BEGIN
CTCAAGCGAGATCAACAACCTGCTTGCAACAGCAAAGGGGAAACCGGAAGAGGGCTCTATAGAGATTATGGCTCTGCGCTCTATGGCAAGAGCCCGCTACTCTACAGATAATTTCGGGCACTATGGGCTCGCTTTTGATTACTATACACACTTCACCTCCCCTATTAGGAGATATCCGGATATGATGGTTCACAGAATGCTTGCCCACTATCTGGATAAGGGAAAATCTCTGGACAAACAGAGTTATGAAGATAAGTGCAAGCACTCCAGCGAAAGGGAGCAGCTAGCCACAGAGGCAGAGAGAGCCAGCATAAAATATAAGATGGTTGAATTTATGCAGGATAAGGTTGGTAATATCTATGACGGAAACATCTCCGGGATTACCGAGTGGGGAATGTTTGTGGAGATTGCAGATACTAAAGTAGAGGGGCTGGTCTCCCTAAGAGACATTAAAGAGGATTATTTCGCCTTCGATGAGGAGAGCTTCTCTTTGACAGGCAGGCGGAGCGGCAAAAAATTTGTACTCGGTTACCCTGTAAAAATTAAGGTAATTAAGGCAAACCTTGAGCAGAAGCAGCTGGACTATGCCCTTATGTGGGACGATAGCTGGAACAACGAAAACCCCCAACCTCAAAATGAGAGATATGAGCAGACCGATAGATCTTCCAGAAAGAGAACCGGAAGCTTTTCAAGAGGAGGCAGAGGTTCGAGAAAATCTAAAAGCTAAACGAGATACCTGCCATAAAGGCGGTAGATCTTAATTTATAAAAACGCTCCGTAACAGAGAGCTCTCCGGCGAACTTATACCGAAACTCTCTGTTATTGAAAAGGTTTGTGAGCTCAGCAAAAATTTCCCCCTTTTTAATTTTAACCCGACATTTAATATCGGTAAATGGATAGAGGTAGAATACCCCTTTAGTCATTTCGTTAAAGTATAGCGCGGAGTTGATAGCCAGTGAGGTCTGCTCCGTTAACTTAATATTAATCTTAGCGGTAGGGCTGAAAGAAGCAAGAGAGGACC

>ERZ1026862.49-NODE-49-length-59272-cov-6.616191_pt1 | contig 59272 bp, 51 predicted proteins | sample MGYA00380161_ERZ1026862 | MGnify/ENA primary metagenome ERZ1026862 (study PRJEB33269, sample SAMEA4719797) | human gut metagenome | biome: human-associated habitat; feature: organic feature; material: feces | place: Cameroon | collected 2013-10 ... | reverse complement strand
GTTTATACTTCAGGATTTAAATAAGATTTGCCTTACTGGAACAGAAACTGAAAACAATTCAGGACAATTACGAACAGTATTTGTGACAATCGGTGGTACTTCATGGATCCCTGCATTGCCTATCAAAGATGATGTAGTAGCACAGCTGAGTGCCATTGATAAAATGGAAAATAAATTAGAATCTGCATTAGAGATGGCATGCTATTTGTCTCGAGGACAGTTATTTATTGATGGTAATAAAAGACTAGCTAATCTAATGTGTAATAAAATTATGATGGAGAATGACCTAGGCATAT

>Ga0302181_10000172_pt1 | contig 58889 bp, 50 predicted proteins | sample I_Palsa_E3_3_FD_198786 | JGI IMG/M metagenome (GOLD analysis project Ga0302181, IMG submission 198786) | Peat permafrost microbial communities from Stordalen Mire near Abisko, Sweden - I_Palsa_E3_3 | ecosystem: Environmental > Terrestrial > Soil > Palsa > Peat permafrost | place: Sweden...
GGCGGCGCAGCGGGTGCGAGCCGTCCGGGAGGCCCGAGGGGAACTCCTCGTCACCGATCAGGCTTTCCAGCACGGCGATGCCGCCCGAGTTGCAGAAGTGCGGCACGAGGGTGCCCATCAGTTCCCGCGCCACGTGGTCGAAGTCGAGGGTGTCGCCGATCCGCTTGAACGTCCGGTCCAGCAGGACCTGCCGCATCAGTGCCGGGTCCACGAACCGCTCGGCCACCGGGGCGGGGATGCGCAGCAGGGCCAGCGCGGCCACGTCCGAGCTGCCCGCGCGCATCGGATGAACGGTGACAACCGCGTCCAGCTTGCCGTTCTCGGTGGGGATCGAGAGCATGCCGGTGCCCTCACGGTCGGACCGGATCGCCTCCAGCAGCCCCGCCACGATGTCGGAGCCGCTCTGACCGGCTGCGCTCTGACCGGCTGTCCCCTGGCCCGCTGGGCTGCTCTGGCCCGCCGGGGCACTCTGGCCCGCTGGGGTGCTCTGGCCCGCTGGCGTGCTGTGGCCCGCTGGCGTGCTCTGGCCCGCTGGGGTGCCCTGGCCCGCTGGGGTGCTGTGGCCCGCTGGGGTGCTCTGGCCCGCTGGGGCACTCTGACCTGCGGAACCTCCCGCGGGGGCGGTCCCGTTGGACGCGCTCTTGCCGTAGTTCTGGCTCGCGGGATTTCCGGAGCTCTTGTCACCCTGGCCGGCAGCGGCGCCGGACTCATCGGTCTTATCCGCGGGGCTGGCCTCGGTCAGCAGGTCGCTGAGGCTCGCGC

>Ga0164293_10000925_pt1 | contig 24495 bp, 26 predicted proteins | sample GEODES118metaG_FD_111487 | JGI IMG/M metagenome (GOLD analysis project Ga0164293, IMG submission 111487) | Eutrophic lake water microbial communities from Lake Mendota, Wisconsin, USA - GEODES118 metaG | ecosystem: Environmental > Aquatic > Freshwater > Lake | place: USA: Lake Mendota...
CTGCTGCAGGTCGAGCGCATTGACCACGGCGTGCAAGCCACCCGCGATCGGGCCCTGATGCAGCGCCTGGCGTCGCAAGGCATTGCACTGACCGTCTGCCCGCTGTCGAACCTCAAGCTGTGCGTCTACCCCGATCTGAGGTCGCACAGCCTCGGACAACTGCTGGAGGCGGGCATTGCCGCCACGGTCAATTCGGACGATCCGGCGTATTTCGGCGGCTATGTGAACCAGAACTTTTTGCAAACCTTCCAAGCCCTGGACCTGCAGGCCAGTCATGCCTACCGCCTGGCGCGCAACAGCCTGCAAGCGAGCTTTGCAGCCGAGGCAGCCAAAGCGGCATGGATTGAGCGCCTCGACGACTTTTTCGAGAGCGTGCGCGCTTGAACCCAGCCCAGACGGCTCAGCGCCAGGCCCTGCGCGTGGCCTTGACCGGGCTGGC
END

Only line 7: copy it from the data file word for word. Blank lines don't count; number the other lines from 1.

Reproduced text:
CTGCTGCAGGTCGAGCGCATTGACCACGGCGTGCAAGCCACCCGCGATCGGGCCCTGATGCAGCGCCTGGCGTCGCAAGGCATTGCACTGACCGTCTGCCCGCTGTCGAACCTCAAGCTGTGCGTCTACCCCGATCTGAGGTCGCACAGCCTCGGACAACTGCTGGAGGCGGGCATTGCCGCCACGGTCAATTCGGACGATCCGGCGTATTTCGGCGGCTATGTGAACCAGAACTTTTTGCAAACCTTCCAAGCCCTGGACCTGCAGGCCAGTCATGCCTACCGCCTGGCGCGCAACAGCCTGCAAGCGAGCTTTGCAGCCGAGGCAGCCAAAGCGGCATGGATTGAGCGCCTCGACGACTTTTTCGAGAGCGTGCGCGCTTGAACCCAGCCCAGACGGCTCAGCGCCAGGCCCTGCGCGTGGCCTTGACCGGGCTGGC